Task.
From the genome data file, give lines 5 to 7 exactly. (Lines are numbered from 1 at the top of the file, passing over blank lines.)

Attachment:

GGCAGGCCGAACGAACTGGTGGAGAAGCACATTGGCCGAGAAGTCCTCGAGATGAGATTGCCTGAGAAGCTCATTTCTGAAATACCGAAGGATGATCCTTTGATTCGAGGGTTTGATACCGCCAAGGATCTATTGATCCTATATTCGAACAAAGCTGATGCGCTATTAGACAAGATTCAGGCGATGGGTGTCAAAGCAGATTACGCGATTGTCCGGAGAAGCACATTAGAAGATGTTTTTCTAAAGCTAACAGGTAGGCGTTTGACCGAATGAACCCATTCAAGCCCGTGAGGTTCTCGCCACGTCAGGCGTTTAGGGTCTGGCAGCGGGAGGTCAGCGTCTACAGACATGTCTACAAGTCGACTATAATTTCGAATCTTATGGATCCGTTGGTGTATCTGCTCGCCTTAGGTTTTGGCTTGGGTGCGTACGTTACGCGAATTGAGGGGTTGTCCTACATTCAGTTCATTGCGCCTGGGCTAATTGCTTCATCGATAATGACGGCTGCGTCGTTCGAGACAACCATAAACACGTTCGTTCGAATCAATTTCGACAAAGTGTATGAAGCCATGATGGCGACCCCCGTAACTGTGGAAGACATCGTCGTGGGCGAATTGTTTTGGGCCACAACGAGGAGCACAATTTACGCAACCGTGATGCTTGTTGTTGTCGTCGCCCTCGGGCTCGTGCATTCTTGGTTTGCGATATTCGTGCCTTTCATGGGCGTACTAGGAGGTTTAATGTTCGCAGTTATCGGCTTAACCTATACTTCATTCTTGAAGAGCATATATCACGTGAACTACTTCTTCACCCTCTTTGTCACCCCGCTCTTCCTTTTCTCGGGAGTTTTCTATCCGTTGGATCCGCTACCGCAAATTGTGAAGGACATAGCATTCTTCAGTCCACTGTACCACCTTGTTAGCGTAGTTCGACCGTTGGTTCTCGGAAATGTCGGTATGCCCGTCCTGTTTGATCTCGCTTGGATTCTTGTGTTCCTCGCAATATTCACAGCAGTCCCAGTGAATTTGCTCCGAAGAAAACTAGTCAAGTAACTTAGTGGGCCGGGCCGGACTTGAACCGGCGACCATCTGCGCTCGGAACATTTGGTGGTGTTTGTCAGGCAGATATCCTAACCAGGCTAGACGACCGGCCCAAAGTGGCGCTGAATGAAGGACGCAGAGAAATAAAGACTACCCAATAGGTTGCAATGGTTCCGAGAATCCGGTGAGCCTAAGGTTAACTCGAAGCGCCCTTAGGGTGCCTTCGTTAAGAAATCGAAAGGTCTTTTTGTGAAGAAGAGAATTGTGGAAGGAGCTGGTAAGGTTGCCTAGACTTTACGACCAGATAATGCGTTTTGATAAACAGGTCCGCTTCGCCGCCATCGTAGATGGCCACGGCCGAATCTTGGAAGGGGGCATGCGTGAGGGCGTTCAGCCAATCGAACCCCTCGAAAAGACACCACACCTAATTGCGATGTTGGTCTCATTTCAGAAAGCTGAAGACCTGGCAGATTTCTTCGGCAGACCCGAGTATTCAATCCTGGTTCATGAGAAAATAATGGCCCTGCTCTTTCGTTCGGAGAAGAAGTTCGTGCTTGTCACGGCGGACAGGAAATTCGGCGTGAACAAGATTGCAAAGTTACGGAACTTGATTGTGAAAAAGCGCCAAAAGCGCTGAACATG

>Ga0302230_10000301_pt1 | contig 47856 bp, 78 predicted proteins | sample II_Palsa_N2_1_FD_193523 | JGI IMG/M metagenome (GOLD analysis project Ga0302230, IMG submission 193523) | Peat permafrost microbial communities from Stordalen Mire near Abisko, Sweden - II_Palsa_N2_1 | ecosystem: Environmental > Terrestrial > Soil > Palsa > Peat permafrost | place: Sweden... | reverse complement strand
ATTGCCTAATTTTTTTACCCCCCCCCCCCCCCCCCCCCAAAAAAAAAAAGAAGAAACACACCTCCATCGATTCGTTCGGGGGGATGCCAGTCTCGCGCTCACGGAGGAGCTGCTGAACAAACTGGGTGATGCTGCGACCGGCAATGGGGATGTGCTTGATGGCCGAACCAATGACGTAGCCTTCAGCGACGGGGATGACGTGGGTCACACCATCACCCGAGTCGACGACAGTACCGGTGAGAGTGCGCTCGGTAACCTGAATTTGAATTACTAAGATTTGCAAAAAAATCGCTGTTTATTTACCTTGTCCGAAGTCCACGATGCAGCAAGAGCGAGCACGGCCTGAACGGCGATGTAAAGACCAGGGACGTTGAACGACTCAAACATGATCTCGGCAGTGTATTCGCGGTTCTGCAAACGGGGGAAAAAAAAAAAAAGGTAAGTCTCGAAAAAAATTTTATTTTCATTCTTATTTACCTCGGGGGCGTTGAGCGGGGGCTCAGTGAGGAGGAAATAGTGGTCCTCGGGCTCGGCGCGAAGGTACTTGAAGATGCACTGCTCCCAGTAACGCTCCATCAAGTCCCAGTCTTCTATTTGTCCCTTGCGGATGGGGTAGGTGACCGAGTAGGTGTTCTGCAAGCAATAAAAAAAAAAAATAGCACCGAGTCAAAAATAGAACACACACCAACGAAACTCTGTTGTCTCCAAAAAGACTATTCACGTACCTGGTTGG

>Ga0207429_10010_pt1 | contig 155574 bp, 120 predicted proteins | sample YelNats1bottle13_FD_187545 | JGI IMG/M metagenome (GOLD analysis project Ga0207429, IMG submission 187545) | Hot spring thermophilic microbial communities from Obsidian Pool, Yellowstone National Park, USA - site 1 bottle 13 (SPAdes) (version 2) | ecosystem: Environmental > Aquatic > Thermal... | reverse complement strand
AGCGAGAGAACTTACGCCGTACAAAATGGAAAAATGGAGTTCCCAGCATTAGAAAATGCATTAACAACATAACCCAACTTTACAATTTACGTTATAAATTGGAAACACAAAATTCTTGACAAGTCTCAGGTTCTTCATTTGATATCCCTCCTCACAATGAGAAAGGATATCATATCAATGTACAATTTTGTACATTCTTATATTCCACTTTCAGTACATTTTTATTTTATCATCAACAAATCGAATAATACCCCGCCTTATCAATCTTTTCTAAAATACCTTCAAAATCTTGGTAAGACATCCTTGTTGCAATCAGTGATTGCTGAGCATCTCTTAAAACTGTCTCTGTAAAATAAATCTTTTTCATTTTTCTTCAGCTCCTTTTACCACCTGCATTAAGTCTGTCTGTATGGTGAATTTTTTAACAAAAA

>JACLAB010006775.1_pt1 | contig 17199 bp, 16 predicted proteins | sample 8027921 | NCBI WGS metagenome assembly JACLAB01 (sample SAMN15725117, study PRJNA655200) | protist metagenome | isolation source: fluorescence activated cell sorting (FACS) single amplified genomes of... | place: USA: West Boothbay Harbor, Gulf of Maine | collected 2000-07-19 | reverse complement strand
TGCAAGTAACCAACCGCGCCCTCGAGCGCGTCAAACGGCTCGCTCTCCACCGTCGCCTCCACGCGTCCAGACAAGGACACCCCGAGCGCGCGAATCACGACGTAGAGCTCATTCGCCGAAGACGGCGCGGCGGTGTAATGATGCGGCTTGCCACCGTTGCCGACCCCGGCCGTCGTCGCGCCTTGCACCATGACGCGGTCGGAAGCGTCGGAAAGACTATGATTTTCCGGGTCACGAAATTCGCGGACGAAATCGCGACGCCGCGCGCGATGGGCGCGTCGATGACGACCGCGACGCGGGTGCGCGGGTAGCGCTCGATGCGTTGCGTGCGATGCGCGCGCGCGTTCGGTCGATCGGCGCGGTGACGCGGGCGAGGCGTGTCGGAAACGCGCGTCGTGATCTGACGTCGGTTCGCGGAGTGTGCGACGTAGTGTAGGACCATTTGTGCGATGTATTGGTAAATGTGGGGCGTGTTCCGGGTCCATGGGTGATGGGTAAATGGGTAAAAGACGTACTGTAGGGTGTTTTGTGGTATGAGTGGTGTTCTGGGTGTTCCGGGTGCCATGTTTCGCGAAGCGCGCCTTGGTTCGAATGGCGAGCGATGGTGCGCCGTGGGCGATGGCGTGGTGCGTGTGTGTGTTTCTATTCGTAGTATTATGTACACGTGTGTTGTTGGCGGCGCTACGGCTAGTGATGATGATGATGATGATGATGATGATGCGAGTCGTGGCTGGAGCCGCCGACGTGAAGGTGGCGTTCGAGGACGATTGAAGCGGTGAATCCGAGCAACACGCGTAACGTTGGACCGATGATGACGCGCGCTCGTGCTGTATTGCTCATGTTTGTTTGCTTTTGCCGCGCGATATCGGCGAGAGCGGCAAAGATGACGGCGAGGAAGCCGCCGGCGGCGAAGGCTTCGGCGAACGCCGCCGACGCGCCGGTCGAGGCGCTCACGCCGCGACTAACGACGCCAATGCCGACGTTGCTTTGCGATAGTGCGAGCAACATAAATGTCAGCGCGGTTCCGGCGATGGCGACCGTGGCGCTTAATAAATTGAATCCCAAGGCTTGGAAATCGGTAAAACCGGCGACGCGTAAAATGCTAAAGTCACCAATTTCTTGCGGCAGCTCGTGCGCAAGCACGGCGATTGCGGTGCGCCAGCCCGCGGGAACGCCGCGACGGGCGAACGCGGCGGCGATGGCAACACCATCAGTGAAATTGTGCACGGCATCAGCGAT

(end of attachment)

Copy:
AGCGAGAGAACTTACGCCGTACAAAATGGAAAAATGGAGTTCCCAGCATTAGAAAATGCATTAACAACATAACCCAACTTTACAATTTACGTTATAAATTGGAAACACAAAATTCTTGACAAGTCTCAGGTTCTTCATTTGATATCCCTCCTCACAATGAGAAAGGATATCATATCAATGTACAATTTTGTACATTCTTATATTCCACTTTCAGTACATTTTTATTTTATCATCAACAAATCGAATAATACCCCGCCTTATCAATCTTTTCTAAAATACCTTCAAAATCTTGGTAAGACATCCTTGTTGCAATCAGTGATTGCTGAGCATCTCTTAAAACTGTCTCTGTAAAATAAATCTTTTTCATTTTTCTTCAGCTCCTTTTACCACCTGCATTAAGTCTGTCTGTATGGTGAATTTTTTAACAAAAA

>JACLAB010006775.1_pt1 | contig 17199 bp, 16 predicted proteins | sample 8027921 | NCBI WGS metagenome assembly JACLAB01 (sample SAMN15725117, study PRJNA655200) | protist metagenome | isolation source: fluorescence activated cell sorting (FACS) single amplified genomes of... | place: USA: West Boothbay Harbor, Gulf of Maine | collected 2000-07-19 | reverse complement strand
TGCAAGTAACCAACCGCGCCCTCGAGCGCGTCAAACGGCTCGCTCTCCACCGTCGCCTCCACGCGTCCAGACAAGGACACCCCGAGCGCGCGAATCACGACGTAGAGCTCATTCGCCGAAGACGGCGCGGCGGTGTAATGATGCGGCTTGCCACCGTTGCCGACCCCGGCCGTCGTCGCGCCTTGCACCATGACGCGGTCGGAAGCGTCGGAAAGACTATGATTTTCCGGGTCACGAAATTCGCGGACGAAATCGCGACGCCGCGCGCGATGGGCGCGTCGATGACGACCGCGACGCGGGTGCGCGGGTAGCGCTCGATGCGTTGCGTGCGATGCGCGCGCGCGTTCGGTCGATCGGCGCGGTGACGCGGGCGAGGCGTGTCGGAAACGCGCGTCGTGATCTGACGTCGGTTCGCGGAGTGTGCGACGTAGTGTAGGACCATTTGTGCGATGTATTGGTAAATGTGGGGCGTGTTCCGGGTCCATGGGTGATGGGTAAATGGGTAAAAGACGTACTGTAGGGTGTTTTGTGGTATGAGTGGTGTTCTGGGTGTTCCGGGTGCCATGTTTCGCGAAGCGCGCCTTGGTTCGAATGGCGAGCGATGGTGCGCCGTGGGCGATGGCGTGGTGCGTGTGTGTGTTTCTATTCGTAGTATTATGTACACGTGTGTTGTTGGCGGCGCTACGGCTAGTGATGATGATGATGATGATGATGATGATGCGAGTCGTGGCTGGAGCCGCCGACGTGAAGGTGGCGTTCGAGGACGATTGAAGCGGTGAATCCGAGCAACACGCGTAACGTTGGACCGATGATGACGCGCGCTCGTGCTGTATTGCTCATGTTTGTTTGCTTTTGCCGCGCGATATCGGCGAGAGCGGCAAAGATGACGGCGAGGAAGCCGCCGGCGGCGAAGGCTTCGGCGAACGCCGCCGACGCGCCGGTCGAGGCGCTCACGCCGCGACTAACGACGCCAATGCCGACGTTGCTTTGCGATAGTGCGAGCAACATAAATGTCAGCGCGGTTCCGGCGATGGCGACCGTGGCGCTTAATAAATTGAATCCCAAGGCTTGGAAATCGGTAAAACCGGCGACGCGTAAAATGCTAAAGTCACCAATTTCTTGCGGCAGCTCGTGCGCAAGCACGGCGATTGCGGTGCGCCAGCCCGCGGGAACGCCGCGACGGGCGAACGCGGCGGCGATGGCAACACCATCAGTGAAATTGTGCACGGCATCAGCGAT